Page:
by Aryeh Siegel
It seems to me that just about everyone will at some time say there’s something meaningful in what is happening around him or her. The meaningfulness consists in there being some message that is being conveyed. In other words, there’s some intention behind what is taking place.
So the existence of meaning is, for all practical purposes, a universal claim. Some may try to insist that all meaning is subjective and/or relative, but this is much more counterintuitive than is usually realized. How can anyone be willing to invest in the belief that something has a certain meaning, if he or she believes that it is equally true for someone else to give it a different meaning (subjectivity)? And yet we do invest time and energy on the basis of perceived meaning.
Even the modest claim that what I perceive only has a certain meaning for me (relativity) – while allowing that is has a different meaning for another – still implies that there is an objective and absolute meaning which I see as relating this something to me. In other words, the meaning that it has for me is nonetheless a meaning.
As I initially stated, the recognition of meaning implies the existence of intention. And having recognized meaning and intention in a situation, we often see that there is some further meaning that frames and deepens our understanding of the intention behind it.
But then it’s only a small step to take that realization to its infinite ideal and attribute to the world deep intentionality. That is, there is always the possibility of revealing a layer of meaning that gives further intention to a previously discovered explanation. The limit of this revelation – that always lies beyond our grasp – is God.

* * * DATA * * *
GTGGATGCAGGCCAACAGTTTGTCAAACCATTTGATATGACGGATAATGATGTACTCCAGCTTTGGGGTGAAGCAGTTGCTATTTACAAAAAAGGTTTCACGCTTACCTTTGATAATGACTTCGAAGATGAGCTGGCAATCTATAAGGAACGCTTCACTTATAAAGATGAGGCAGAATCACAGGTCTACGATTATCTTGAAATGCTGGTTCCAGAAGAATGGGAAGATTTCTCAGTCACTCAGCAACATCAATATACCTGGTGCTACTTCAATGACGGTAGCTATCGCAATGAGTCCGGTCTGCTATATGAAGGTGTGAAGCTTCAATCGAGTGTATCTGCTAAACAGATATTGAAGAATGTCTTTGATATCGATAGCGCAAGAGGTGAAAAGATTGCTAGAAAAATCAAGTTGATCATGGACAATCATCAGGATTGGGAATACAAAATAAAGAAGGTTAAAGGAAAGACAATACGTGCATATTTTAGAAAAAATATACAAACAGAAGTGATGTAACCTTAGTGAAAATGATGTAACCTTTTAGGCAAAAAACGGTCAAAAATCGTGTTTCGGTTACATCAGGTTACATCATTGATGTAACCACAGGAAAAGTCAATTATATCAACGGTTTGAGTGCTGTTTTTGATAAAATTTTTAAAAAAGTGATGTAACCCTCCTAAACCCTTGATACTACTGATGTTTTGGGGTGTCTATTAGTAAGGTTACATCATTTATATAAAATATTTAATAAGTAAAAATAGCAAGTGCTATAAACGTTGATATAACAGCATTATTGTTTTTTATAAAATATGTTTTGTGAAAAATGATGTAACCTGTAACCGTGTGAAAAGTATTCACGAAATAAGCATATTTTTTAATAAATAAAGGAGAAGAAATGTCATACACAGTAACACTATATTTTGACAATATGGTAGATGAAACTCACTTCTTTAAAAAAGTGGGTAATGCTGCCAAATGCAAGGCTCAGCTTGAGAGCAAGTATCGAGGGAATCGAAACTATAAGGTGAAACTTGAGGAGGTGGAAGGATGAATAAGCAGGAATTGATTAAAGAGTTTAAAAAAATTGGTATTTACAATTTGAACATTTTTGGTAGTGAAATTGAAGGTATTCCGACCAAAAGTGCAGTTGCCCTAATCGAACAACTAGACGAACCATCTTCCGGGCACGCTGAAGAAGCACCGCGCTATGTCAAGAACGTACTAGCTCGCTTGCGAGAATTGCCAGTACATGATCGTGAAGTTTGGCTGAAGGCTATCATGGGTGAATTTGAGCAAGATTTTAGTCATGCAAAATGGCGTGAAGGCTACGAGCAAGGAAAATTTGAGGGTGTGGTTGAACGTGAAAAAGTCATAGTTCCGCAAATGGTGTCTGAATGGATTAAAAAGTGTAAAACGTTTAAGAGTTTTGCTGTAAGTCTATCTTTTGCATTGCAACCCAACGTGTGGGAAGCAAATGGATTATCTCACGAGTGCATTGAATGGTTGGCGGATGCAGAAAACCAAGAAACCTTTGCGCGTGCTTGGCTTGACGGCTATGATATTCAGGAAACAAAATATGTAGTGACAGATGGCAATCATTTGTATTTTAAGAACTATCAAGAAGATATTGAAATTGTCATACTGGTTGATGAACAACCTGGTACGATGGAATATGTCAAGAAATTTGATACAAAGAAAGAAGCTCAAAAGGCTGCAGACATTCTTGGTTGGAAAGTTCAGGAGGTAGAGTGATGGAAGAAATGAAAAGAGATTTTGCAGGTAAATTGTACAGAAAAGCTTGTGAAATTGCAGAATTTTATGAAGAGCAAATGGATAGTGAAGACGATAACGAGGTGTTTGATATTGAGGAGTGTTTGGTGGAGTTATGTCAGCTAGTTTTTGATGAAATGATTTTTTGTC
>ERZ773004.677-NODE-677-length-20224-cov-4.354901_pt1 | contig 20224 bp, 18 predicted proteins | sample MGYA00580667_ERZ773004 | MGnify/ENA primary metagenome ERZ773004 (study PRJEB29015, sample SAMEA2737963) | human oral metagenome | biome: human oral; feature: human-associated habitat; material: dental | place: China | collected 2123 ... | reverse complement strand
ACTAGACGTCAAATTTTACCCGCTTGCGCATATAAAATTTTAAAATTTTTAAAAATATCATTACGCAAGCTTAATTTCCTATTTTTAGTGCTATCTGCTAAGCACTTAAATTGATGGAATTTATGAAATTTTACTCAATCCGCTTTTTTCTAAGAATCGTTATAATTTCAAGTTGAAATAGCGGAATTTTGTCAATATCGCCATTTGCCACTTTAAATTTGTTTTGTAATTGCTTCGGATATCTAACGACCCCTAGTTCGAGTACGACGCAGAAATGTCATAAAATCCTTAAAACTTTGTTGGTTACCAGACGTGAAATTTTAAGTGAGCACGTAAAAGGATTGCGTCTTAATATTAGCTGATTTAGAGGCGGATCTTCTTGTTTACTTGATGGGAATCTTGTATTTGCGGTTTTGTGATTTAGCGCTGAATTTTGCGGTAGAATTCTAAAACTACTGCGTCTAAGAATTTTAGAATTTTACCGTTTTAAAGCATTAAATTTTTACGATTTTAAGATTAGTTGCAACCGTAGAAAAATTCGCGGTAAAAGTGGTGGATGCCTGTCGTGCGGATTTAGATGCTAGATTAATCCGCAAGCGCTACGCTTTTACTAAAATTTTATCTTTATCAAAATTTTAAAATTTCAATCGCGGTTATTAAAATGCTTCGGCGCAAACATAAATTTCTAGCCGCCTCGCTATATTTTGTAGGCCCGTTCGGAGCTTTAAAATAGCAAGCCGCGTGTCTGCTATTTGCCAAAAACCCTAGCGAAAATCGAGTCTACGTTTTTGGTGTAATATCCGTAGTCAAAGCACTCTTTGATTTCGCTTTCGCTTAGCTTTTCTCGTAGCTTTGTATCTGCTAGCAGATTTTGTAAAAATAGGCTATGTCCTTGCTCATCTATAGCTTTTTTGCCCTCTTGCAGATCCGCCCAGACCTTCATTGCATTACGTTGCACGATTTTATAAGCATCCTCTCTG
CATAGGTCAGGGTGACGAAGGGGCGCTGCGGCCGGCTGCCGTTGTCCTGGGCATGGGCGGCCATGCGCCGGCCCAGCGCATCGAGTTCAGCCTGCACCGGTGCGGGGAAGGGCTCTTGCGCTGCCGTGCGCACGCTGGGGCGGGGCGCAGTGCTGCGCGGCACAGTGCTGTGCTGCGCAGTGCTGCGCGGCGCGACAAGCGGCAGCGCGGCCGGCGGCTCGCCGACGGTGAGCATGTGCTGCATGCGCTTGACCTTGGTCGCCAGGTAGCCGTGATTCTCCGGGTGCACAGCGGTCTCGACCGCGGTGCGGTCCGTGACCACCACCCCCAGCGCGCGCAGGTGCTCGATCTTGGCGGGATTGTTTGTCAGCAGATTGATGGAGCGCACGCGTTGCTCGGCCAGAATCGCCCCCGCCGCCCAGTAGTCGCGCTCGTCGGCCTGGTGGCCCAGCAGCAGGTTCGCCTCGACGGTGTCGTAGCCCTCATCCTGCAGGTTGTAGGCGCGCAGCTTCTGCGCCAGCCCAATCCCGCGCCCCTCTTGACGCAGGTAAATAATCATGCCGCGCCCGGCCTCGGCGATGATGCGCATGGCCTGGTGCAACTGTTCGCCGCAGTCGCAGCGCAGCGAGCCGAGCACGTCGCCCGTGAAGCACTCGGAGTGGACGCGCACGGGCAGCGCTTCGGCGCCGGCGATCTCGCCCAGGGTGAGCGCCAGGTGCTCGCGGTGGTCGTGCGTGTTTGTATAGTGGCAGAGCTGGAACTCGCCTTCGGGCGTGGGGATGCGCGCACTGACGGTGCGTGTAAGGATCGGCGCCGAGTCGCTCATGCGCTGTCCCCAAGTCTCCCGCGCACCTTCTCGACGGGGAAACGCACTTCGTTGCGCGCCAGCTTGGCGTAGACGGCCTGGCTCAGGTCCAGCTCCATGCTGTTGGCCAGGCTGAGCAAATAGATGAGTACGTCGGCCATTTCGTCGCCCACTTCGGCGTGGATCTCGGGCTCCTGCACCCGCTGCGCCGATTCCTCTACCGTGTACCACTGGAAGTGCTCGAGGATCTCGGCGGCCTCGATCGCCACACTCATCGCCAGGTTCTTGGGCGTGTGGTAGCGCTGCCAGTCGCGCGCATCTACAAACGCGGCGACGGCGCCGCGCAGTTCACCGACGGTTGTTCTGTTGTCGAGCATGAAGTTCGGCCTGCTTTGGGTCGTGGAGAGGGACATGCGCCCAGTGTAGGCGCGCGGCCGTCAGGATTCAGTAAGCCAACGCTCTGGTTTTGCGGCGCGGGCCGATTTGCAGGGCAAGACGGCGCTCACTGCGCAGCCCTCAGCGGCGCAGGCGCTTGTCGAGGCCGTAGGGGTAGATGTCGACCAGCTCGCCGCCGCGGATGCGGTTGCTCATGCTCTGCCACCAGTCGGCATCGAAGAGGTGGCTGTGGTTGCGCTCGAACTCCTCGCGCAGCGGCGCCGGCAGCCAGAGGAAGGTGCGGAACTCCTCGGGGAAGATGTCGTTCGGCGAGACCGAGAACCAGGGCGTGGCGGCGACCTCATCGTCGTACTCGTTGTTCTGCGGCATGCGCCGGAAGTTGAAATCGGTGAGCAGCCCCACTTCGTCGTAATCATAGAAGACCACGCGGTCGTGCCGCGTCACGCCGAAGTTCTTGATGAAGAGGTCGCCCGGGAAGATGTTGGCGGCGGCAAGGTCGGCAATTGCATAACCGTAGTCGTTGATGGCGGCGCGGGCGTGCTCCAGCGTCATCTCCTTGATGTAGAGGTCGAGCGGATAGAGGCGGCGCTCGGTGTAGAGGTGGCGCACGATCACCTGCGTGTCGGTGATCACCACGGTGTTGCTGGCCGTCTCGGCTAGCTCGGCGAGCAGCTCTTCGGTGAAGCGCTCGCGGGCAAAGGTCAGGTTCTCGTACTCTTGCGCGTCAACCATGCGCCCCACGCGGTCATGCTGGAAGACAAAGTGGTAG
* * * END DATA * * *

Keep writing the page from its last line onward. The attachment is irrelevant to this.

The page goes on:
In short, the existence of any meaning at all implies intention, which in turn implies the existence of God.
by Aryeh Siegel
The title of my last blog (“I an Hashem, June 17) may have seemed “immodest”. How can anyone even think of uttering “I am God”, however sensitive and refined the intention may be?
The following story may indicate a direction for an answer:
A naked young woman entered an elevator with a gentleman, much to his shock. He didn’t look the other way, but said hello and asked why she was naked. On that basis alone, she accused him of sexual intimidation.
However, I think we can agree that the gentleman’s “immodest” remark was a natural response to an immodest environment.
When God said at Mount Sinai “I am God”, He came out of hiding and revealed Himself.
And by saying specifically that the “I” is God, He invited us to see Him by looking at ourselves. Many people just look the other way, but it’s not “immodest” to look for Godliness within; rather it’s the appropriate response to God’s immodest revelation.
Of course, so much of what we see within is “clothing”. The search to find the pure soul is a heroic endeavor. Shall we begin?
By Avraham Friedman
On my most recent vacation, traveling in the 1000 Islands region of
Ontario Canada, I was struck by the fact that I was standing in a boat
and simply staring out at the different islands as we passed them. I
wondered – what am i staring at ? Why am i staring? What is drawing me
to continue staring?
Though I asked the question, and became aware of what I was doing I
continued to look at the incredible view before me – trees covering
hundreds of islands, sunshine sparkling in the clean water of the
My mind was a blank as I tried to understand this phenomenon trying to
not force a meaning on to it artificially.
The thought that kept coming back to me was the word ‘opportunity’. So
much can be done to harness nature to our needs. It’s all right out
there for us to just start doing. There’s much to look forward to. On the one